UB Athletics Shows Major Improvements in APR

Women's swimming achieves perfect score; no penalties for any UB programs for 2008-09

By Jonathan Fuller

Release Date: May 6, 2008

BUFFALO, NY -- With the results of the fourth year of the NCAA's mandated Academic Progress Rate comes proof positive that the University at Buffalo Athletic Department has made giant strides in the areas of both retention and academic progress of its student-athletes. The APR measures the eligibility, retention and graduation of student-athletes competing on every Division I sports team in the nation.

Fifteen of the Bulls' 20 programs showed improvement from 2005-06 through 2006-07 and the five teams that did not increase are all at least 12 points above the minimum score of 925 (out of 1,000). The Bulls had six of its programs score over 970 in the four-year rolling rate -- softball (972), women's soccer (976), men's cross country (975), women's cross country (987), men's tennis (993) and capped off by women's swimming, who scored a perfect 1,000, having not lost a single point in the four years the APR has been tracked.

Women's cross country, softball, swimming and recently-crowned Mid-American Conference Champion women's tennis all recorded perfect 1,000 scores for the 2006-07 year.

Among the biggest gainers in 2006-07 were wrestling, which had a rate of 971 in 2006-07; baseball, whose single-year rate in '06-07 was 944; and football, which scored a 933 rate in 2006-07 and has seen its overall APR increase by 33 points since 2003-04, the first year rates were kept. Most significantly, moving forward in 2008-09, no UB program will suffer any penalties. Penalties incurred for 2006-07 in football and baseball have already been accounted for because they were absorbed in the current academic year.

The only three UB programs under the 925 cut score -- baseball, football and wrestling -- were all deemed to be "not subject to historical penalties due to the team's demonstrated academic improvement and favorable comparison based on other academic or institutional factors," according to the NCAA's official release.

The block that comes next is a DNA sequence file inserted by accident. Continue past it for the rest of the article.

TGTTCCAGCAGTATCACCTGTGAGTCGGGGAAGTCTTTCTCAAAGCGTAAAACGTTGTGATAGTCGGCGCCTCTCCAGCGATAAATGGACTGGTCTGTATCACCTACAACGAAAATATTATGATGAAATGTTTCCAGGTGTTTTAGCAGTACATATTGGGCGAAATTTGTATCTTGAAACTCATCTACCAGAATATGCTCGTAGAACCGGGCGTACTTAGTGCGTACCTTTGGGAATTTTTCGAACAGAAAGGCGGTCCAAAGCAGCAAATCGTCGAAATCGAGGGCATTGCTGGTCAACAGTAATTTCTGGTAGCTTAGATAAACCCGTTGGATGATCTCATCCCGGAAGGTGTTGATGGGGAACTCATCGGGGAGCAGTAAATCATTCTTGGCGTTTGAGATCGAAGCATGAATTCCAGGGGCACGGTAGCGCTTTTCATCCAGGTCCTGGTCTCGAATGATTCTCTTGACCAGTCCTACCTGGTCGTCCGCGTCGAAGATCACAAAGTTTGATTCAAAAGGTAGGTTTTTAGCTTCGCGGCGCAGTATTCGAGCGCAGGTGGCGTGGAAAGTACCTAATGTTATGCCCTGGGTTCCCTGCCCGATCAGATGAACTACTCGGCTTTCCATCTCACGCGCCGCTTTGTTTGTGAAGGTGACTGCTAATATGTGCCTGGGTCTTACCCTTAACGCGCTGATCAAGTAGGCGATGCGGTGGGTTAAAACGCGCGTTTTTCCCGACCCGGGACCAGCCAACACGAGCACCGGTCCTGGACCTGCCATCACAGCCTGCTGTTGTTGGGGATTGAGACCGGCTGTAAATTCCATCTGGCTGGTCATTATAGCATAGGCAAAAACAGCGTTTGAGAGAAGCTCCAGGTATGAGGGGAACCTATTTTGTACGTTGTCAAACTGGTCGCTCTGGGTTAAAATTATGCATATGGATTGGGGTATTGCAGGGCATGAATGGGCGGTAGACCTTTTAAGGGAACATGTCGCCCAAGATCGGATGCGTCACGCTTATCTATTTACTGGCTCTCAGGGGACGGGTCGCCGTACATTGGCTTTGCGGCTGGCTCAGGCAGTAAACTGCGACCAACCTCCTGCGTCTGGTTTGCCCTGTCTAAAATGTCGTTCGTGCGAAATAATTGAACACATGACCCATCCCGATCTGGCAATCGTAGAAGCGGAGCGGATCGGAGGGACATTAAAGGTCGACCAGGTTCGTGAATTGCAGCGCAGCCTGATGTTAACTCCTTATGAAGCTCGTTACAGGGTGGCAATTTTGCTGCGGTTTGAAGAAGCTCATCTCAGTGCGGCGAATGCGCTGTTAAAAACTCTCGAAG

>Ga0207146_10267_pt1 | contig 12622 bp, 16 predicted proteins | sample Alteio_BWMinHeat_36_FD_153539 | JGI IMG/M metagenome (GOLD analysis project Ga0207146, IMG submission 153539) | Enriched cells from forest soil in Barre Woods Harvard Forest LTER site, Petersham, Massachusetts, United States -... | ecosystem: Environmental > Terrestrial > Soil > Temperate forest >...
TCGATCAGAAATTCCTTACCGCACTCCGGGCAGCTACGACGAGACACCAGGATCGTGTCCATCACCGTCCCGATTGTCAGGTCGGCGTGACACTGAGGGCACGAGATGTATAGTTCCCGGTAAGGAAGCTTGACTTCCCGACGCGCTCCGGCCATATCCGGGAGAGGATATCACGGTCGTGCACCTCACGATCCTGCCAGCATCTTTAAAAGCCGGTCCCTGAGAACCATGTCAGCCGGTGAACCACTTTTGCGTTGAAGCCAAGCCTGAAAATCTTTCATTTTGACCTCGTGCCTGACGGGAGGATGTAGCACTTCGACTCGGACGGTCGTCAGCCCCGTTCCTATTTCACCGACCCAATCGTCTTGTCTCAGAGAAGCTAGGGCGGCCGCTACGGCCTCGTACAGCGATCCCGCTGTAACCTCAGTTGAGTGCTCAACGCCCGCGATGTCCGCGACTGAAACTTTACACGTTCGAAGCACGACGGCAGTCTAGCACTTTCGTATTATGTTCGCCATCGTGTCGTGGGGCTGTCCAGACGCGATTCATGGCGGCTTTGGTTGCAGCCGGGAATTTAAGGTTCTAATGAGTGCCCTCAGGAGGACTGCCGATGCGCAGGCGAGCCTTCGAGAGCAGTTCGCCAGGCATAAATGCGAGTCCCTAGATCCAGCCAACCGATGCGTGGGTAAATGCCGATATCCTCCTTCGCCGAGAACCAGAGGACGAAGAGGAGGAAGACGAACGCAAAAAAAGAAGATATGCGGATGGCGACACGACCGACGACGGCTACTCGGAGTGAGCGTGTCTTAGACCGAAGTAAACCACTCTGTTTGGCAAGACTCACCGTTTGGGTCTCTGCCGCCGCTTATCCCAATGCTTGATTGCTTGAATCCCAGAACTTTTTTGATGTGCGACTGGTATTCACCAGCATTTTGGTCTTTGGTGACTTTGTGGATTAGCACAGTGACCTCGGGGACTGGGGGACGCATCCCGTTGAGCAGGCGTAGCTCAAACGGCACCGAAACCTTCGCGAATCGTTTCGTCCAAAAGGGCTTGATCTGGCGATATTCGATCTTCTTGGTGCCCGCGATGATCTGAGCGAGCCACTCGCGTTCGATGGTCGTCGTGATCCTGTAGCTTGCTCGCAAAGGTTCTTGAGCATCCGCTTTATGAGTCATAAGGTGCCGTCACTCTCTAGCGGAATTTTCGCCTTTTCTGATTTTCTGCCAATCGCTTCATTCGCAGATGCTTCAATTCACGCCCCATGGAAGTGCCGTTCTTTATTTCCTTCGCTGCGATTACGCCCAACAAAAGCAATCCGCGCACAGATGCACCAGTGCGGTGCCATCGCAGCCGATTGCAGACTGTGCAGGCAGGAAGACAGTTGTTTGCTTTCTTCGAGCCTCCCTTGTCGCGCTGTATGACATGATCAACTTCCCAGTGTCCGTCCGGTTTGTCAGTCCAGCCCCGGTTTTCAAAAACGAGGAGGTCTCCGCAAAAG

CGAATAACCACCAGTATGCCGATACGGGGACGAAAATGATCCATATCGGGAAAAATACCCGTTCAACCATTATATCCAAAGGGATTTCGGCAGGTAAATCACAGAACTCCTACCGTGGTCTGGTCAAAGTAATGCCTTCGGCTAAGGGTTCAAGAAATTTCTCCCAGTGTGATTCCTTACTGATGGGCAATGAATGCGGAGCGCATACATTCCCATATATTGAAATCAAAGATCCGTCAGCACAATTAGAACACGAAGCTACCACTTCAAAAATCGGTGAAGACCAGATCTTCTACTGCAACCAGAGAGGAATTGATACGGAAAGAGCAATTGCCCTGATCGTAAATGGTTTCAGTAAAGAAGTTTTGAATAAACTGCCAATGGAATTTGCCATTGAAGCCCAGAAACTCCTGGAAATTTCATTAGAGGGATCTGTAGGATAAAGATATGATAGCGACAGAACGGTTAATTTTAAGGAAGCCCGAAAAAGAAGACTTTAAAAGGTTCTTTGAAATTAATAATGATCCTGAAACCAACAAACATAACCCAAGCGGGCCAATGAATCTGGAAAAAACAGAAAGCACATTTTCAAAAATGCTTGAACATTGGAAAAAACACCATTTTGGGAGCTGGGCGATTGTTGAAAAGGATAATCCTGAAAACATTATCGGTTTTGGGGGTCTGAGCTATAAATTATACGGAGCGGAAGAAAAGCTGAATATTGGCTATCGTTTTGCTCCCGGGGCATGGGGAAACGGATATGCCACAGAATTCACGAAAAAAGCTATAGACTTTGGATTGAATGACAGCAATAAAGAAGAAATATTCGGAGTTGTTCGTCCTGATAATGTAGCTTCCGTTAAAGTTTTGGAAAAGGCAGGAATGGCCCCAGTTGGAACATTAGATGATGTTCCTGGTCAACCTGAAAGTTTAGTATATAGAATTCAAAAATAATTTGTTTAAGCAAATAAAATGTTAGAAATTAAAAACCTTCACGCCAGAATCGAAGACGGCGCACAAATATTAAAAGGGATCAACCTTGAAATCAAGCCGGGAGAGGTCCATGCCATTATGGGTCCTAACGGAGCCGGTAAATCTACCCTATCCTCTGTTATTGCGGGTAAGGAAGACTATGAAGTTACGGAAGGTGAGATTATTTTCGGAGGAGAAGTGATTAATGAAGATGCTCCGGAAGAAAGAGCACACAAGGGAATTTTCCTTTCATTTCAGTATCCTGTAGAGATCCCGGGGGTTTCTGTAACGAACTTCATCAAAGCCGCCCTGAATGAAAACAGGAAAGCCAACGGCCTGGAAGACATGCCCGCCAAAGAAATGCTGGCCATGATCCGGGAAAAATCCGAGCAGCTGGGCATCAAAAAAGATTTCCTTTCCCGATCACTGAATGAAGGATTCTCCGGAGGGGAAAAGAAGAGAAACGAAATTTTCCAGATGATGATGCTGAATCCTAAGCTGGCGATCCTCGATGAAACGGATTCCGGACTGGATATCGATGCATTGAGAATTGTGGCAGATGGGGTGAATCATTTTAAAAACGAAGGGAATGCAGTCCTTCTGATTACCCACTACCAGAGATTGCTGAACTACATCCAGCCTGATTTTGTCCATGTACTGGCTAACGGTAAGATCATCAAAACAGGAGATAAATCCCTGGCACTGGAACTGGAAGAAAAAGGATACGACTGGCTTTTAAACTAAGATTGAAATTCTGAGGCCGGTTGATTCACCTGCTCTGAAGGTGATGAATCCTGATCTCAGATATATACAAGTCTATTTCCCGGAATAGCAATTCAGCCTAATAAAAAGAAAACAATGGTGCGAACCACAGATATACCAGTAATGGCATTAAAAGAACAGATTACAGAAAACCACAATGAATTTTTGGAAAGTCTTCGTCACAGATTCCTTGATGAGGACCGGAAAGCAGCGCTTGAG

"I am extremely proud of the work that our student-athletes are doing in the classroom and the support that they are receiving in our area of academic services," said Warde Manuel, UB's Director of Athletics. "As I've noted many times, success is the product of a collaborative effort and that is the case here, starting with the support of President John Simpson and the administration down to every person in athletics striving to make sure that our student-athletes are students first.

"I'd also like to commend the efforts of our coaching staff, who have risen to the challenges that the APR has created," said Manuel. "The APR system rightfully holds people accountable for the student-athletes they recruit, and we are moving in the direction we want to go."

In addition to its academic success, the Bulls also saw its football team claim a share of the MAC East title for the first time, men's soccer reach the MAC finals for the second time and women's tennis become the first Division I program in UB's history to qualify for an NCAA team championship.

The University at Buffalo is a premier research-intensive public university, a flagship institution in the State University of New York system that is its largest and most comprehensive campus. UB's more than 28,000 students pursue their academic interests through more than 300 undergraduate, graduate and professional degree programs. Founded in 1846, the University at Buffalo is a member of the Association of American Universities.